• Digibook edition at a reduced price comes with a 24 page booklet."At the dawn of each new year, there’s already usually a batch of albums I am looking forward to. 2011 opened up with the great promise of music to come, and the new Ulver album was up there on my list of albums that were making me excited. Stealing my heart with their opus ‘Shadows Of The Sun’ from a few years ago, I checked out the new album from this band at the earliest discretion once it was made available for listening. Although I will be the first to say that the album is slow to grow on a listener, Ulver has made a great album with ‘War Of The Roses,’ although at times it may be a little too mellow and drawn out for its own good.With ‘February MMX’, Ulver begins their latest work off on a surprisingly upbeat note, an atmospheric rocker that introduces ‘War Of The Roses’ on a somewhat misleading note. Although the song here is far from my favourite offering on ‘Roses’, it is without a doubt the most energetic, and gets the listener expecting something a little more active from these guys, only to scurry back down an ambient path with the second track ‘Norwegian Gothic’ and onwards. Luckily however, the first two tracks here make up the weakest material ‘War Of The Roses’ has to offer; it only gets better from there.The first piece of real interest here is ‘Providence’; a cunning melange of styles, ranging from the classical cellos to delta blues ad-libbing. Following that is another highlight- and my personal favourite- ‘September IV’, which feels as if it loosens up on the ambient nature with some more conventional songwriting, this time in a melodic post-rock style. Throughout all of this are the deep, distinctive vocals of Garm, who is certainly a great vocal presence, but doesn’t feel as if he has such strong melodies to guide his voice, instead feeling almost as if Garm’s voice is simply there for it’s looming resonance and little else. That being said, the strength of ‘War Of The Roses’ is in its grand instrumentation and clever electronic arrangements.The track that might be of most excitement to people is the fifteen minute ‘Stone Angels’, backing the rest of the album and eating up a third of the disc time. While some might expect a complex suite from Ulver here, ‘Stone Angels’ is instead a fairly minimalistic ambient hymn, with the poetic ramblings of a surrealist narrator speaking overtop. It may not sound like much, but the way Ulver does it is really majestic, making it feel like much less in length than the time spent listening. Eerie effects, pleasantly melancholic tones underneath and an ethereal vibe makes ‘Stone Angels’ a perfect piece of music to chill to. The one thing here that does get in the way are the pieces of narration themselves, which generally add little to the music besides something to raise an eyebrow to. Many will certainly find ‘Stone Angels’ to be a disappointing snore, but if you take it for what it is, you may be pleasantly surprised.I must say though, I did not care for ‘War Of The Roses’ at all when I first listened to it. I found it both too diverse and too boring to get much into, and the vocals felt misplaced, if anything. But there’s no denying after a couple of listens onwards that ‘Roses’ has alot more musically going for it than many ambient albums of its time.Although the album is far from being perfect or Ulver’s best, it’s certainly an album that grows with each listen; after all, hasn’t the music of Ulver always been one to play hard-to-get?" - prog-sphere.com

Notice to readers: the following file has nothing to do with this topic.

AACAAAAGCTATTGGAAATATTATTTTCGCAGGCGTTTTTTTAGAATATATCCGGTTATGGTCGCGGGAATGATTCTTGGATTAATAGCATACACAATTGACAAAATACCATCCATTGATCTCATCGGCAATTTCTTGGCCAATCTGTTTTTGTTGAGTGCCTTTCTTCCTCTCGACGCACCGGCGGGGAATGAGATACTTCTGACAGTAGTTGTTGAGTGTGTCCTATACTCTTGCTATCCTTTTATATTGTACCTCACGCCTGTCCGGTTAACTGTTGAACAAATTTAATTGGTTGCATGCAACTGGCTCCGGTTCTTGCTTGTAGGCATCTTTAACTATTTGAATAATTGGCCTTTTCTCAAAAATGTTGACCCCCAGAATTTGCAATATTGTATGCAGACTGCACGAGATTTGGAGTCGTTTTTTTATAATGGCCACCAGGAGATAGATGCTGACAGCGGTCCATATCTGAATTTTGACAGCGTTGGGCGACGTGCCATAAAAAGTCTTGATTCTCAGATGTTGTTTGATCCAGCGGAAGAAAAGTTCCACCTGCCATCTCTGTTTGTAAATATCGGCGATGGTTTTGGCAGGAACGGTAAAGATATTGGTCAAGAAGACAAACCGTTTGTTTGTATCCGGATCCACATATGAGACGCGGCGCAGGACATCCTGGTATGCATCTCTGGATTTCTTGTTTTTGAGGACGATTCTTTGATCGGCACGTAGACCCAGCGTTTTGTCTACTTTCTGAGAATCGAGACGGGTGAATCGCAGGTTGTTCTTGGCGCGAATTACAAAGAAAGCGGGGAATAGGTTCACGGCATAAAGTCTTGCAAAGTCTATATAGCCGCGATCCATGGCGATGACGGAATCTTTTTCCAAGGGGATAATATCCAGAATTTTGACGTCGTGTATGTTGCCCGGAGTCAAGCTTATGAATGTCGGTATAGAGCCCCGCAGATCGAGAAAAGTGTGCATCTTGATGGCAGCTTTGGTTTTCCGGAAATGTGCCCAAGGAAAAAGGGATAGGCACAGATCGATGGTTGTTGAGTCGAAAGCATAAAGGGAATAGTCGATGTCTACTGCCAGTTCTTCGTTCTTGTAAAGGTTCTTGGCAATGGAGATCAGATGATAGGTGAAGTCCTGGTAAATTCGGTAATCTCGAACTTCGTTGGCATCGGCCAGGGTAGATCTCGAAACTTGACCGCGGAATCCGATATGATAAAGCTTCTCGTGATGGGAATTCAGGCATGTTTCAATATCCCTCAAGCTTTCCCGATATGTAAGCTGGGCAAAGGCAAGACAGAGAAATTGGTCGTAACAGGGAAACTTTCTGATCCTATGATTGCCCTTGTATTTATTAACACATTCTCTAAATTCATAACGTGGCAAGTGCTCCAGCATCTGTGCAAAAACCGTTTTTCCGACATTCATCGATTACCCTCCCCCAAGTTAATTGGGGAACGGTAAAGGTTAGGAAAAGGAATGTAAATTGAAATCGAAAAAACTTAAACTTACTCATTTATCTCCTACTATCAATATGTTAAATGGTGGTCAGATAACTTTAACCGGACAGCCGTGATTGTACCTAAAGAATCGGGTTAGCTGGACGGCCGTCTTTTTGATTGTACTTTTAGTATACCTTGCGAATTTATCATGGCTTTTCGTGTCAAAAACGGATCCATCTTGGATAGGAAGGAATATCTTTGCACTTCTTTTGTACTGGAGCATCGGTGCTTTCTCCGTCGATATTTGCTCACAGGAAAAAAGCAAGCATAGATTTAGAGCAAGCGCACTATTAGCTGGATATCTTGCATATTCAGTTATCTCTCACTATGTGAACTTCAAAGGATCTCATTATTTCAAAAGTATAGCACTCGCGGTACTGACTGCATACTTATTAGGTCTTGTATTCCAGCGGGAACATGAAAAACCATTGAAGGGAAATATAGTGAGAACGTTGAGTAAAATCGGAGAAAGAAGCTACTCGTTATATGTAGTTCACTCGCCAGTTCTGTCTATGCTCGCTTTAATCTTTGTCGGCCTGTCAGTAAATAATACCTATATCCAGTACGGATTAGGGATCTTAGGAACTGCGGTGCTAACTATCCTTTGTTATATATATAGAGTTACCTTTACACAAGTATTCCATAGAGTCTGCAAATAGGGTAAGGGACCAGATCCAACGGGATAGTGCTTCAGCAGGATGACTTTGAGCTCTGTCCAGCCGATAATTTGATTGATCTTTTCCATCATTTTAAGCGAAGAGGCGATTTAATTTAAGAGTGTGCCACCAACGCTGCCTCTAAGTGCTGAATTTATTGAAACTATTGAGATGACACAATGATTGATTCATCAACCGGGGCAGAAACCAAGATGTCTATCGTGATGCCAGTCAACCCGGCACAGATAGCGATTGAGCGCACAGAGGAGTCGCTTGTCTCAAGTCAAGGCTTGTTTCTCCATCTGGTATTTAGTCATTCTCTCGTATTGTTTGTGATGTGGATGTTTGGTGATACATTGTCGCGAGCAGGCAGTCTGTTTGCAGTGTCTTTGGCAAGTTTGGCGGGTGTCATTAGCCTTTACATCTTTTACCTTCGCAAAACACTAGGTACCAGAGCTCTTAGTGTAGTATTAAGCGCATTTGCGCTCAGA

$13.00
  • Remastered edition finally taken from the original master tapes and transferred utilizing 24 bit / 96 khz technology.
    $10.00
  • "Here's an unusual progressive-rock project. Spearheaded by drummer Fran├žois Bernatchez, Qwaarn isn't just the name of a band with members rotating in and out as needed; it's also the main character in the sci-fi-meets-real-world story spanning Aberrations and its predecessor, 2004's The Word of Qwaarn. While some of the Canadian band's influences from that debut album remain on Aberrations (including Genesis and Yes), the new disc is being billed as a "pop-gressive" record by its label, Unicorn Digital, with echoes of The Beatles, Pink Floyd, David Bowie, Led Zeppelin, Tears for Fears and The Cure. Didier Berthuit often sings with a heavy accent, and his lengthy carnival-esque soliloquy on "The High Muckity-Mucks" grates after only a few seconds (even though it's meant to be satirical). Guitarists Antoine Bernatchez and Martin Bleau, however, evoke David Gilmour on tracks like "Privilege" and "Dream in Am," and their warm, acoustic material also helps set Aberrations apart from some of the other artists on Unicorn's roster. While the Middle-Eastern flavor of the murky alt-rocker "Mr. Lotto" unveils another side of Qwaarn, the epic "Did You Say Salmon?" proves this collective is first and foremost a progressive-rock band. A bit of an odd progressive-rock band, but a progressive-rock band nonetheless." - sea of tranquility.com
    $15.00
  • Their first real prog effort. Killer keyboard excursions in an ELP vein.
    $12.00
  • "Features guest appearance by Gentle Giant guitarist Gary Green on “Words and Miracles” (Electric Guitar, Guitar solos and backing vocals) and “Crush of Night” (Guitar solo) IZZ’s new studio album, Crush of Night serves as Part 2 of a 3-part series of thematic albums that began with The Darkened Room (TDR) in 2009.Crush of Night is a worthy successor to the well-received TDR and continues the exploration of one’s journey of self-knowledge, doubt and ultimately the search for meaning. IZZ brings their characteristic sense of melody to the fore on this album while at the same time fusing high reaching emotion with the driving impact that IZZ fans have come to identify with the band. From the opening vocal melody of You’ve Got a Time to the guitar-driven Words and Miracles featuring the distinctive guitar sound of Gary Green, to the stirring emotion of Half the Way culminating with the impressive 26 minute suite that shares ist name with the album title, Crush of Night delivers on all fronts by creating a sound and passion that belong to IZZ alone."
    $12.00